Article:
The theme for Stream of Consciousness Saturday this week is: “ink.” This reminds me of the ink I used for Chinese calligraphy.
I learned Chinese calligraphy in elementary school when I was in Hong Kong.
Chinese calligraphy is considered as an art. The following are five scripts of the word DRAGON.
The shape, size, stretch, and type of hair in the brush, the color, and density of the ink, as well as the absorptive speed and surface texture of the paper, are the main physical elements influencing the result of calligraphy. The professional calligraphers use inkstick and grind the inkstick with water in the inkstone. I used bottle ink and poured the ink into the ink box with a cotton pad in it.
There are a couple ways to hold the brush. Commonly, the brush is held vertically straight gripped between the thumb and middle finger. The index finger lightly touches the upper part of the shaft of the brush (stabilizing it) while the ring and little fingers tuck under the bottom of the shaft, leaving a space inside the palm (students were told that the space should be big enough for an egg). Alternatively, the brush is held in the right hand between the thumb and the index finger. I learned to hold the brush in a common way.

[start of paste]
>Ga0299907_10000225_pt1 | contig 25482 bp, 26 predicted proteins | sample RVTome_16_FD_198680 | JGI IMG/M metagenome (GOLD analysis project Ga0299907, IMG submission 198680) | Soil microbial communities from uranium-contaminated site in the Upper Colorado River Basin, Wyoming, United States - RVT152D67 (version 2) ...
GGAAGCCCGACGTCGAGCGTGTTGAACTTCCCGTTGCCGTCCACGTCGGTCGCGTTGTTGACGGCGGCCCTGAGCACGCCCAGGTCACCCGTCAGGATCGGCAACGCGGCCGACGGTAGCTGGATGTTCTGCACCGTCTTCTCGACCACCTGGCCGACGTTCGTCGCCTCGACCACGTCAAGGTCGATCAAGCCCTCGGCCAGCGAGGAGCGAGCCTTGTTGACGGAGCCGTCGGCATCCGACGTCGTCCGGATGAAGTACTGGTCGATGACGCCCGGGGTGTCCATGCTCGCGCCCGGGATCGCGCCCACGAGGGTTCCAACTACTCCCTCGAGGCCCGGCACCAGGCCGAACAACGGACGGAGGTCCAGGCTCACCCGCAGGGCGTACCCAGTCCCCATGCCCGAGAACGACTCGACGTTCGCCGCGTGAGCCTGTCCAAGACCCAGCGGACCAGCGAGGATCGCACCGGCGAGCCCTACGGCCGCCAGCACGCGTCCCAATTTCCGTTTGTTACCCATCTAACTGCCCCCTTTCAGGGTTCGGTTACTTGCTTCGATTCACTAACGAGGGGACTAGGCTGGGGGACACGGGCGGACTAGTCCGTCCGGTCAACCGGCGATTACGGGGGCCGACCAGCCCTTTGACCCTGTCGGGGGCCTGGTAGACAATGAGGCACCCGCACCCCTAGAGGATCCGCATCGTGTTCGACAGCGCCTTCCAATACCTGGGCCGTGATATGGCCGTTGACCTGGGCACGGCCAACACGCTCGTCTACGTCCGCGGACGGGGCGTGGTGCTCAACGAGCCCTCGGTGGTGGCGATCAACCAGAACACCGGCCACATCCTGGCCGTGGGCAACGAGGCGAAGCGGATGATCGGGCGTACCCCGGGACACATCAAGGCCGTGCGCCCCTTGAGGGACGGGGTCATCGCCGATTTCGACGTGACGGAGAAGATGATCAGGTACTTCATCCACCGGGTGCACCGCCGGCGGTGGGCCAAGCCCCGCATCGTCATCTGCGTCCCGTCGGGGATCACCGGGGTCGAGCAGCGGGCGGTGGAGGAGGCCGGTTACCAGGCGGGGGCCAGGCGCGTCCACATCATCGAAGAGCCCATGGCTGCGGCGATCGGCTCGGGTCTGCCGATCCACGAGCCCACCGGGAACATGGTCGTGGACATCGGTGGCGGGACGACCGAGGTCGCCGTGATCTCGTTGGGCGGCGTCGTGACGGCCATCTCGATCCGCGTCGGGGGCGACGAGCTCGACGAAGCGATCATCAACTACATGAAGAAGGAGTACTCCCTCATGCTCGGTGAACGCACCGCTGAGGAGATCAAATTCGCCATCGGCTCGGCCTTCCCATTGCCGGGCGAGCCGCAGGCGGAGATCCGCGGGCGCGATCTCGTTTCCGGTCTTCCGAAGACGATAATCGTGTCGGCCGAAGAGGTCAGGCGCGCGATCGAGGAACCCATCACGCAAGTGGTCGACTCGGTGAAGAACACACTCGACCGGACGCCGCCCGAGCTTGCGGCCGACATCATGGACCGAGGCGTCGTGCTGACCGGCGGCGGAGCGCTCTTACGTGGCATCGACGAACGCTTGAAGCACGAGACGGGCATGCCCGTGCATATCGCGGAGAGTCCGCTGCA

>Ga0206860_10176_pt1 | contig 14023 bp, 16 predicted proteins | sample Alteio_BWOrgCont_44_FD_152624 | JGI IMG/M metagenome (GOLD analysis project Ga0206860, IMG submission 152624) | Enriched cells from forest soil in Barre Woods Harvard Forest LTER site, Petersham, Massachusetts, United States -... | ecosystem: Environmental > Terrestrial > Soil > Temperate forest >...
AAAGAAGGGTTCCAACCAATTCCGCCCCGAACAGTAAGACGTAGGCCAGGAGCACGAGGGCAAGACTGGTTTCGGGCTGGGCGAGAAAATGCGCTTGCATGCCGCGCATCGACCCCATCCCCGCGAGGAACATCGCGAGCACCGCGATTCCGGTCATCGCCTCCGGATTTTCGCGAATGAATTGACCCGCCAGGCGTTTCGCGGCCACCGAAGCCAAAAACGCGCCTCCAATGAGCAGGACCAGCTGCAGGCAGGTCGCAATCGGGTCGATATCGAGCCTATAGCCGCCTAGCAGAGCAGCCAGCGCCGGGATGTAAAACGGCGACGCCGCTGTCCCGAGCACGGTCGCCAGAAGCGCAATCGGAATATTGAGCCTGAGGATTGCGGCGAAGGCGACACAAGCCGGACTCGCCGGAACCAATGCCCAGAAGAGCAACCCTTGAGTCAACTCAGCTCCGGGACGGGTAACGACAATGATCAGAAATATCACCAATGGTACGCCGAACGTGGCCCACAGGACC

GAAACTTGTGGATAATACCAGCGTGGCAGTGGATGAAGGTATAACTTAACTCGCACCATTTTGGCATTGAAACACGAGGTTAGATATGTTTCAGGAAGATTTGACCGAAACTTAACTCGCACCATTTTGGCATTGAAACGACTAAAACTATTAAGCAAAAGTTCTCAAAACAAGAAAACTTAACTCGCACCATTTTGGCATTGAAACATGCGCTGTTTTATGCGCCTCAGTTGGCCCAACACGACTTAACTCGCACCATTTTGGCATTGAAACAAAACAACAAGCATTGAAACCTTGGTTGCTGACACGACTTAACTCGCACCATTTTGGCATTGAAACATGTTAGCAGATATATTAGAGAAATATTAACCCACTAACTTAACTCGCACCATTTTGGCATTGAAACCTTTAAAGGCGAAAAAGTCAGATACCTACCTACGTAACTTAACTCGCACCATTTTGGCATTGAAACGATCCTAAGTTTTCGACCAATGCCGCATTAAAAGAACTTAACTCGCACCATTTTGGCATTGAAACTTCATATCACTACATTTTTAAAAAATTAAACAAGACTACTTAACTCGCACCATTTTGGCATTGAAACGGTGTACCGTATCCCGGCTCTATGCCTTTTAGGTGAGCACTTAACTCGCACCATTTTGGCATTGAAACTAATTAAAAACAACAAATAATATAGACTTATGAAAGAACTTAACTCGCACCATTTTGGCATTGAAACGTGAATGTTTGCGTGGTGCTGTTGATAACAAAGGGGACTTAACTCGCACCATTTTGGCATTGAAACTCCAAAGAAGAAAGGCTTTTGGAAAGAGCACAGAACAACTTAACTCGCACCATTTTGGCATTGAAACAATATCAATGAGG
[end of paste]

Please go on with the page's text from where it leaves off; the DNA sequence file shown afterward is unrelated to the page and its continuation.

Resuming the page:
The study of calligraphy includes learning the basic strokes, positioning the character, and copying exemplary works continuously, until the move becomes instinctive and the copy is perfect.
As part of the homework, I practiced the large scripts as well as copied a paragraph from the book in small scripts. I contribute my artistic appreciation to my Chinese calligraphy background.